The head of the Senate Republican political arm says he expects former Nevada Attorney General Adam Laxalt to challenge Sen. Catherine Cortez Masto, D-Nev., next year.
Sen. Rick Scott, R-Fla., the chair of the National Republican Senate Committee, told The Associated Press he has been in touch with Laxalt, whom he considers "a great candidate."
"I think Adam will run," Scott said in a recent interview. "He has not told me that he for sure will run, but I'll actually be surprised if he doesn't."
Laxalt, a close ally of former President Donald Trump's and part of a Nevada political dynasty, would give Republicans a boost in their quest to seize the Senate majority in next year's midterm elections. The GOP needs to flip just one seat nationally to take control of the Senate, which would break up the Democrats' hold of the White House and Congress.
Beyond Trump, Laxalt is well-connected to some of the Republican Party's most ambitious leaders, who have been drawn to the first-in-the-West presidential caucus state in recent years to attend his annual Basque Fundraiser. The headliners for this August's cookout in northern Nevada include 2024 presidential prospects, Arkansas Sen. Tom Cotton and Florida Gov. Ron DeSantis, who was Laxalt's roommate in the Navy.
The national political landscape is far from set more than a year before the election, but Republicans see legitimate pickup opportunities in Arizona, Georgia, Nevada and New Hampshire, while Democrats are bullish about Pennsylvania, Wisconsin, North Carolina and Ohio.
Nevada has trended blue in recent years, but it is still considered a swing state.
President Joe Biden won the state by 2 percentage points in November. The Democrat overwhelmingly won Latinos, who make up a significant slice of the state's electorate, but Trump made inroads with those voters amid signs of frustration at coronavirus-related restrictions.
The 42-year-old Laxalt, who lost an election for Nevada governor in 2018, has acknowledged he's having conversations about running for public office but has not issued any timeline for a decision. Laxalt did not immediately respond Monday to a message left with his political consultant seeking comment.
Republicans and Democrats have been eagerly awaiting Laxalt's decision.
"If Washington Republicans are recruiting Adam Laxalt, they're lining up behind a losing politician who always puts his own political interests first," said David Bergstein, a spokesperson for the Democratic Senatorial Campaign Committee. "If he runs, Nevadans will reject him just like the last time he was on the ballot."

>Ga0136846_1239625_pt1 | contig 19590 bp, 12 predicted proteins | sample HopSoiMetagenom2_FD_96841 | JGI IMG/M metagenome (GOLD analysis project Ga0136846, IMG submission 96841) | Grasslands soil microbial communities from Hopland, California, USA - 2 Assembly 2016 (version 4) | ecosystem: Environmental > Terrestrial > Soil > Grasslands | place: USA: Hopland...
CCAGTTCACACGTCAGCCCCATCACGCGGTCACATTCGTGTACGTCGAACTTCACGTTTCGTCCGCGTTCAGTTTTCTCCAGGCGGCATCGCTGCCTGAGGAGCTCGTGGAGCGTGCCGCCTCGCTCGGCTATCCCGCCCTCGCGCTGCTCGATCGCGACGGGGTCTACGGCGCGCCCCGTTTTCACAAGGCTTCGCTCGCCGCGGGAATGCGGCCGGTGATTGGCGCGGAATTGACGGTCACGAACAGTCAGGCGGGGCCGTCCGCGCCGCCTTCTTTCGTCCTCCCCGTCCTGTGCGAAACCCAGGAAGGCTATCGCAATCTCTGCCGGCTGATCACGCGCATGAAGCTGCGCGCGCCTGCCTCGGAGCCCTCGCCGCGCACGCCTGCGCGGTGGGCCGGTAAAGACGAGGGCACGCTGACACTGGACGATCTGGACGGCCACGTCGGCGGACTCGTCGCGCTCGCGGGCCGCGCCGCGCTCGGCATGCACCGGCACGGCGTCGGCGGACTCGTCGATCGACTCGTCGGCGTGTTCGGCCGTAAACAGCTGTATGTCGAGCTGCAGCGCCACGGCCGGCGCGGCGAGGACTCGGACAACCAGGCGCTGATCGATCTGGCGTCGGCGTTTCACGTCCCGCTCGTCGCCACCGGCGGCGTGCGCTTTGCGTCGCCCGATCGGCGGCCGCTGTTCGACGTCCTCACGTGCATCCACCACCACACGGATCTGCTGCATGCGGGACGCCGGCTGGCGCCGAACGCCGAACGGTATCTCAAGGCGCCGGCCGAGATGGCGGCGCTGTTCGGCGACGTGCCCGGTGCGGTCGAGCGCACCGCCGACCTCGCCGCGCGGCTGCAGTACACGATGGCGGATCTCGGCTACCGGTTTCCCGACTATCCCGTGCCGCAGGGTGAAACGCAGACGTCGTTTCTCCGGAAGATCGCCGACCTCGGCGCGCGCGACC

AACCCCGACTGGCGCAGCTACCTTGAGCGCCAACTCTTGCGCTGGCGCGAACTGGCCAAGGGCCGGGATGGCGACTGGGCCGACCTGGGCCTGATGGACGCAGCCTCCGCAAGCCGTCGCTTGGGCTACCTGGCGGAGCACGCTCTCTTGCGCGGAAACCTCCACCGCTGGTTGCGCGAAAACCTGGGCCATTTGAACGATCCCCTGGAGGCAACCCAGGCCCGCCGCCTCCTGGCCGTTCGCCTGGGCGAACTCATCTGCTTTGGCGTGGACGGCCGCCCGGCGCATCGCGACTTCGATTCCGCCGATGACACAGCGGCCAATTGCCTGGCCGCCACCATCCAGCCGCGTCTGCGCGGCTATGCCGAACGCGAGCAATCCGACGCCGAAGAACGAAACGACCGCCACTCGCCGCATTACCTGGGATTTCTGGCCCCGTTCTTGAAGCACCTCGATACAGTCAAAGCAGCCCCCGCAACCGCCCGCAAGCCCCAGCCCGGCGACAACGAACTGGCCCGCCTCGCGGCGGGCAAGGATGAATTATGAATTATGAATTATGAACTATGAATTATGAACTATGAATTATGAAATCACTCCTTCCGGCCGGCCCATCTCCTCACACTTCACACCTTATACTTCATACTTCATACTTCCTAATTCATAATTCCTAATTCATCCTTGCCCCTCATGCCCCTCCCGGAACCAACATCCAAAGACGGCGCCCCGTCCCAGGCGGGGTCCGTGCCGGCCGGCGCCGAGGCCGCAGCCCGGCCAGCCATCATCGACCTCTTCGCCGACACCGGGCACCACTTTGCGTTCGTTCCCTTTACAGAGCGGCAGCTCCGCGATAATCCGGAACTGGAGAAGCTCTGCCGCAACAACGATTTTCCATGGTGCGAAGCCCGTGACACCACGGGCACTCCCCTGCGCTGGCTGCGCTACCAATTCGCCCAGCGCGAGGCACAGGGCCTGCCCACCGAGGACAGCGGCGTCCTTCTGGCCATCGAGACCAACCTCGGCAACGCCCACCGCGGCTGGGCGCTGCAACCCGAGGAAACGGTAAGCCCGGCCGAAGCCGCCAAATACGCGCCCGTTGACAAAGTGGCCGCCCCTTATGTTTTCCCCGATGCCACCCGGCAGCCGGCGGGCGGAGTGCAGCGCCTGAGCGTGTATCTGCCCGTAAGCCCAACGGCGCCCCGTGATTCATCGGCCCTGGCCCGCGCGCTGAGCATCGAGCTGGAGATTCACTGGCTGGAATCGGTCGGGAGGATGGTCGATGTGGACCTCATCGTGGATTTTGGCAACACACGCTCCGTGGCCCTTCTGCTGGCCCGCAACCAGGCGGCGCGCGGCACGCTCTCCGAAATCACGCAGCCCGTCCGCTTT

The tide is expected to be more in favor of Republicans next year, with a Democrat in the White House and midterm voters typically swinging toward the opposition party.
Most recently, Laxalt served as a co-chair of Trump's reelection campaign in Nevada. He spearheaded failed legal challenges to results, to stop the counting of mail ballots and lodge claims of voter fraud. Judges in every case dismissed the challenges, and the state's Democratic attorney general blasted the efforts as an attempt to undermine confidence in the election.
While Cortez Masto is the first Latina elected to the U.S. Senate, Scott said that Republican candidates nationwide should benefit from a shift in Latino voters toward the GOP.
"If Republicans will show up and engage with the Hispanic community, then we will win the Hispanic vote," Scott said.
Cortez Masto has been laying the groundwork for her first reelection bid next year.
With the election 17 months away, she's got $4.7 million banked in her campaign fundraising account. She has a national network of donors she can tap, thanks to longtime Nevada Sen. Harry Reid's fundraising machine and her two years recently spent as the chair of Democratic Senatorial Campaign Committee.
Cortez Masto was elected in 2016, recruited by Reid to run for his seat when he retired. She was one of more than 10 women considered to be on Joe Biden's short list for a potential running mate in 2020 before she withdrew her name from consideration.
Before her election, she served eight years as Nevada's attorney general and was a federal prosecutor in Washington, D.C.
Laxalt is a son of former U.S. Sen. Pete Domenici of New Mexico and a grandson of former Nevada Gov. and U.S. Sen. Paul Laxalt. He is also a former lieutenant in the Navy and served as a Navy judge advocate general in Iraq.
Laxalt succeeded Cortez Masto as attorney general, serving one term before losing the governor's race by 4 percentage points.
His loss came in a year when midterm frustration with the Trump administration racked up Democratic victories up and down the ballot in Nevada.
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